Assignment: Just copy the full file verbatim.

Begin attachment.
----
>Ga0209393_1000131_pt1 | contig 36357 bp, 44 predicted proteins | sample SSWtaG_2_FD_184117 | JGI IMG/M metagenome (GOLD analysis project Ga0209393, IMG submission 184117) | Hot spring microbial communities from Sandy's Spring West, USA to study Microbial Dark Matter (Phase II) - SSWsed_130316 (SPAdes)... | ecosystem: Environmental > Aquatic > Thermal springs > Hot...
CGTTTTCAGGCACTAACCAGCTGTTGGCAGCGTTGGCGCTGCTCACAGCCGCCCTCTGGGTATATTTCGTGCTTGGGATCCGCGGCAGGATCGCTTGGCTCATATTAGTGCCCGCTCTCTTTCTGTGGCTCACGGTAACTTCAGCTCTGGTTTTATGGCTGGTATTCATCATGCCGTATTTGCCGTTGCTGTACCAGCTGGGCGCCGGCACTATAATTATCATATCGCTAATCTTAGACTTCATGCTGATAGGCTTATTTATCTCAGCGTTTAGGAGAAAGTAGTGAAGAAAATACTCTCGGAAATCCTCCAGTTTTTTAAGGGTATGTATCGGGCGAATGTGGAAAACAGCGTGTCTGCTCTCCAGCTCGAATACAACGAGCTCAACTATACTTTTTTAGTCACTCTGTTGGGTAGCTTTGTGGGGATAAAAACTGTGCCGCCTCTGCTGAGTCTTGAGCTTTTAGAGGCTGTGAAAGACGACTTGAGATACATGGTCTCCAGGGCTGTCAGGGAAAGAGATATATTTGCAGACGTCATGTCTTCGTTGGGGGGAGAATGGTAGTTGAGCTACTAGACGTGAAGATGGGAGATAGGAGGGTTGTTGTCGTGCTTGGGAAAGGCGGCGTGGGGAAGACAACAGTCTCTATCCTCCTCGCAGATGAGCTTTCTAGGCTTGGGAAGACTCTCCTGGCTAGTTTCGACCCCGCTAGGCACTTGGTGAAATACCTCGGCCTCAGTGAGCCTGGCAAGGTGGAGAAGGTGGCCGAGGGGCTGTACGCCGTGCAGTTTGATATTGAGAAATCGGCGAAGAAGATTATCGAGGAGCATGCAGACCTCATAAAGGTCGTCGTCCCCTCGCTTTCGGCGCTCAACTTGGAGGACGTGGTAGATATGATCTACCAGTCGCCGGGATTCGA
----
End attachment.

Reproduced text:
>Ga0209393_1000131_pt1 | contig 36357 bp, 44 predicted proteins | sample SSWtaG_2_FD_184117 | JGI IMG/M metagenome (GOLD analysis project Ga0209393, IMG submission 184117) | Hot spring microbial communities from Sandy's Spring West, USA to study Microbial Dark Matter (Phase II) - SSWsed_130316 (SPAdes)... | ecosystem: Environmental > Aquatic > Thermal springs > Hot...
CGTTTTCAGGCACTAACCAGCTGTTGGCAGCGTTGGCGCTGCTCACAGCCGCCCTCTGGGTATATTTCGTGCTTGGGATCCGCGGCAGGATCGCTTGGCTCATATTAGTGCCCGCTCTCTTTCTGTGGCTCACGGTAACTTCAGCTCTGGTTTTATGGCTGGTATTCATCATGCCGTATTTGCCGTTGCTGTACCAGCTGGGCGCCGGCACTATAATTATCATATCGCTAATCTTAGACTTCATGCTGATAGGCTTATTTATCTCAGCGTTTAGGAGAAAGTAGTGAAGAAAATACTCTCGGAAATCCTCCAGTTTTTTAAGGGTATGTATCGGGCGAATGTGGAAAACAGCGTGTCTGCTCTCCAGCTCGAATACAACGAGCTCAACTATACTTTTTTAGTCACTCTGTTGGGTAGCTTTGTGGGGATAAAAACTGTGCCGCCTCTGCTGAGTCTTGAGCTTTTAGAGGCTGTGAAAGACGACTTGAGATACATGGTCTCCAGGGCTGTCAGGGAAAGAGATATATTTGCAGACGTCATGTCTTCGTTGGGGGGAGAATGGTAGTTGAGCTACTAGACGTGAAGATGGGAGATAGGAGGGTTGTTGTCGTGCTTGGGAAAGGCGGCGTGGGGAAGACAACAGTCTCTATCCTCCTCGCAGATGAGCTTTCTAGGCTTGGGAAGACTCTCCTGGCTAGTTTCGACCCCGCTAGGCACTTGGTGAAATACCTCGGCCTCAGTGAGCCTGGCAAGGTGGAGAAGGTGGCCGAGGGGCTGTACGCCGTGCAGTTTGATATTGAGAAATCGGCGAAGAAGATTATCGAGGAGCATGCAGACCTCATAAAGGTCGTCGTCCCCTCGCTTTCGGCGCTCAACTTGGAGGACGTGGTAGATATGATCTACCAGTCGCCGGGATTCGA